How Many Guppies to Keep in a 10 Gallon Tank?
Are you planning to buy a couple of guppies, an aquarium, and mash the two together? That’s a nice idea but how many guppies fit in a 10-gallon tank? Well, this is a question many people are asking themselves. Being the fish-lover that I am, let me enlighten you.
In this article, I’ll give you exact numbers and ways to calculate the number of guppies that you can keep in a 10-gallon tank.
Being a beginner fish owner is no excuse to be uninformed. Without an adequate knowledge base, you may end up overcrowding your guppies, which stresses them out. And stress is the silent killer of all guppy fish, as I’ve described in previous articles. Undercrowding is not really a problem but a precaution. Still, guppies are sociable fish that thrive in a social environment.
How Do You Calculate How Many Guppies Fit into a Tank?
It’s easier than you might expect. No need to undergo extensive math studies at Harvard or whatnot. Use the 1-inch-of-fish-per-gallon-of-water equation, as I like to call it. So, in case it’s still not clear, for every inch of fish, you need a gallon of water. So, if a fish has 2 inches, then you’ll need 2 gallons of water to house it. And the list can go on with 3-inch fish and 3 gallons of water.
One important thing to remember is that you can never fill an aquarium with water to its full capacity. Let’s take a 20-gallon aquarium, for instance. What does it contain, besides water? Well, the substrate, which is about 4-6 inches thick, a couple of decorative plants, a sponge filter, a heater, and so on. These take up space in the aquarium, space that water can’t occupy.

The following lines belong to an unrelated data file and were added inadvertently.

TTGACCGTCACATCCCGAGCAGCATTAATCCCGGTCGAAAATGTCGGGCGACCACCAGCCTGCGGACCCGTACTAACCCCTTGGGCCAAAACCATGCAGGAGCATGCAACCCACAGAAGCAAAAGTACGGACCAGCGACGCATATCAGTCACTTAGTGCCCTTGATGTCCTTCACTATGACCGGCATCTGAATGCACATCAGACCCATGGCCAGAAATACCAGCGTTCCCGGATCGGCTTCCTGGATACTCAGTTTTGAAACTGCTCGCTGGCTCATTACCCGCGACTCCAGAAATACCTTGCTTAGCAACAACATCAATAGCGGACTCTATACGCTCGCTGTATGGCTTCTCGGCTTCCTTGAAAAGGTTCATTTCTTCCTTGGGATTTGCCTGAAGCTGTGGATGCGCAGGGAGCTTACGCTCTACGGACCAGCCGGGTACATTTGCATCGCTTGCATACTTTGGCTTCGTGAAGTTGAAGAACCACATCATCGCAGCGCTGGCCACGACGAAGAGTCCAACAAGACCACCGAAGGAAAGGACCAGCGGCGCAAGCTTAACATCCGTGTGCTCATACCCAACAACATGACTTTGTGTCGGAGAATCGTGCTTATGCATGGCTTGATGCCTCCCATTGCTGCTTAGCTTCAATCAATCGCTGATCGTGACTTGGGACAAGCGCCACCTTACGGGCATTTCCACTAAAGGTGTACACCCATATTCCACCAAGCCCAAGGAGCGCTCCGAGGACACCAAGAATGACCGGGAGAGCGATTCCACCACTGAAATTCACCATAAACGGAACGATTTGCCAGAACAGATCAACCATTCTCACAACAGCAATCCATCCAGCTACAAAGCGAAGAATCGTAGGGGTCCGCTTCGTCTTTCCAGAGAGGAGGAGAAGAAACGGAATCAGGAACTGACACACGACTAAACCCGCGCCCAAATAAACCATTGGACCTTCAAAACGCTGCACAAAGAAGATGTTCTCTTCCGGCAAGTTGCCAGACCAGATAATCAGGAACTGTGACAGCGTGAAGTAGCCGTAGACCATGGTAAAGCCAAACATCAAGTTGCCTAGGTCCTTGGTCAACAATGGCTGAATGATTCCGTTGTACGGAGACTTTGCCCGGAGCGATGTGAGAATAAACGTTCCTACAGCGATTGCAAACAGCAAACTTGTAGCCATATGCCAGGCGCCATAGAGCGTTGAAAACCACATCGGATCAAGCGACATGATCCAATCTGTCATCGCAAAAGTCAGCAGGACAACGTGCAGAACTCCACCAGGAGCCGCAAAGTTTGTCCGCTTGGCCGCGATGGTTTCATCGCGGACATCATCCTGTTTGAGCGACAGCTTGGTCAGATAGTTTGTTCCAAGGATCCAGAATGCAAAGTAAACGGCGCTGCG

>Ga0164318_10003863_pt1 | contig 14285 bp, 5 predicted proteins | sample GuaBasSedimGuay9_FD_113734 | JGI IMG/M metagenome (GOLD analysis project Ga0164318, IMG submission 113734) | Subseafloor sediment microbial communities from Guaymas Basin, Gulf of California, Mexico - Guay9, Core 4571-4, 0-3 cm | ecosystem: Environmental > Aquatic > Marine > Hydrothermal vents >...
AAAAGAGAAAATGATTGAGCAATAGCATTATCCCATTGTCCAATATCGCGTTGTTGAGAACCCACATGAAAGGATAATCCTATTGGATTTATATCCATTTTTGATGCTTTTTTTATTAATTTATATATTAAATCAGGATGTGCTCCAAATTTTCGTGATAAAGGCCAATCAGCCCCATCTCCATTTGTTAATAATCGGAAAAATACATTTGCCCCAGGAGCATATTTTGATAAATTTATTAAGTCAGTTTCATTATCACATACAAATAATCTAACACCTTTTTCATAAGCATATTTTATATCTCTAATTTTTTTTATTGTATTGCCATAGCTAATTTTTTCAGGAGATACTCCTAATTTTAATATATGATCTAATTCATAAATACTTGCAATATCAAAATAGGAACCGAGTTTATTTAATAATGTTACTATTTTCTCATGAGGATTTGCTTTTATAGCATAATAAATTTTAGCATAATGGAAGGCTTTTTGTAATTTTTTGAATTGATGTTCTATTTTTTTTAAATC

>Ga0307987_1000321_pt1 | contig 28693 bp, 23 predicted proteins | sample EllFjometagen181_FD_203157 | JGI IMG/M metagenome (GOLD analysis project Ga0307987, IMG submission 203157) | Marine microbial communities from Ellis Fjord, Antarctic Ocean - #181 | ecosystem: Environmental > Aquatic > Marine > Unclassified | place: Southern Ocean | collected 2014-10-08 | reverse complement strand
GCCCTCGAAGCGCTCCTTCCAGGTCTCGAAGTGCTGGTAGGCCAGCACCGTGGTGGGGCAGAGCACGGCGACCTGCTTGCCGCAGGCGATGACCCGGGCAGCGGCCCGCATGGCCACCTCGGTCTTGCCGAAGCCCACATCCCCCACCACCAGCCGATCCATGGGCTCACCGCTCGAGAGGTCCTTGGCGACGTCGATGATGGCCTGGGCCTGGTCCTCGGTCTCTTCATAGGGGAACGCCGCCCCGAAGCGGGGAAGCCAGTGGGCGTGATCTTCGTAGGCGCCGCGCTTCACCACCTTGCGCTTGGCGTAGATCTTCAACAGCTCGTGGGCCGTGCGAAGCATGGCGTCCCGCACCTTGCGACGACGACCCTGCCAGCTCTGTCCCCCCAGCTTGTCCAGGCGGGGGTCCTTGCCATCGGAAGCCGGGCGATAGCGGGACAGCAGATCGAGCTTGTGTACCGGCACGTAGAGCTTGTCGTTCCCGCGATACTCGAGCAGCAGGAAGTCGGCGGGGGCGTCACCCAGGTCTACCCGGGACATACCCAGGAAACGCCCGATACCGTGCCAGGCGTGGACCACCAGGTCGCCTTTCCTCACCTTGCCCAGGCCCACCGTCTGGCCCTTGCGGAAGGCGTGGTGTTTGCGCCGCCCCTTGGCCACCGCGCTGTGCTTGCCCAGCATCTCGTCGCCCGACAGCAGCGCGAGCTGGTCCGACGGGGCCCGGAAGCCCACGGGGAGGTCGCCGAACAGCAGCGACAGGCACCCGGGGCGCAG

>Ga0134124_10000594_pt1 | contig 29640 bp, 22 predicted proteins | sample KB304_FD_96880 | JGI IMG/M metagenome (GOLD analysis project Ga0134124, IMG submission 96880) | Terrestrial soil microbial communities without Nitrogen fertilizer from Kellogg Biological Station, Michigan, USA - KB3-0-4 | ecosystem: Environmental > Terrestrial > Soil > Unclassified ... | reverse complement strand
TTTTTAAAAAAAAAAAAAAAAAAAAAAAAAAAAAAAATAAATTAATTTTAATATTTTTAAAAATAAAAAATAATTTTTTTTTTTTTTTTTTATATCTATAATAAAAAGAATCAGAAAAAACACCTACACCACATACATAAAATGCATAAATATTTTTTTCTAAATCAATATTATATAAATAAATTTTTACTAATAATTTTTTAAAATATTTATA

So, a 20-gallon aquarium may only hold up 16-17 gallons of water, depending on how much space other things occupy. I recommend considering this when estimating the number of guppies that fit into a tank. Going by the regular gallons-of-water-per-aquarium-capacity equation would result in overcrowding. The illusion puts your guppies at risk of stress, which we know is a death sentence for fish.
Let’s make a few bullet points for the sake of clarity:
- An adult guppy generally reaches up to 1.5 inches of body length, without its tail fins
- In a 20-gallon aquarium, you can put approximately 13 guppies (20 / 1.5 inches = 13.3 fish)
- With a 10-gallon tank, approximately 7-8 guppies are just right. Don’t go above 10 because then, you’ll be overcrowding them
Is There a Way to Add More Guppies to The Tank?
Let’s be honest there, who doesn’t love an aquarium teeming with fish? You gotta love those colorful dashes happily swimming about, making your day better. A tank without fish is like steak without barbecue sauce, Bonnie without Clyde, Sherlock without Watson, and so on.
Well, there’s good news – you can get around the 1-inch-of-fish-per-gallon-of-water equation, a bit. Rules are meant to be broken, right? Well, you can fracture this rule a bit but not break it completely. Here are a couple of things you can do in this case:
- Add live plants to your tank, especially fast-growing plants
- Perform weekly water changes (about 30-50% of the water)
- Feed your fish only once every other day
- Buy a good internal or external filter
- Use a special substrate for guppies (avoid gravel)
- Get a premium bio filter media like Ehiem Substrat Pro or Seachem Matrix
And because I’m a nice guy, I’ll also explain each element, in particular, starting with…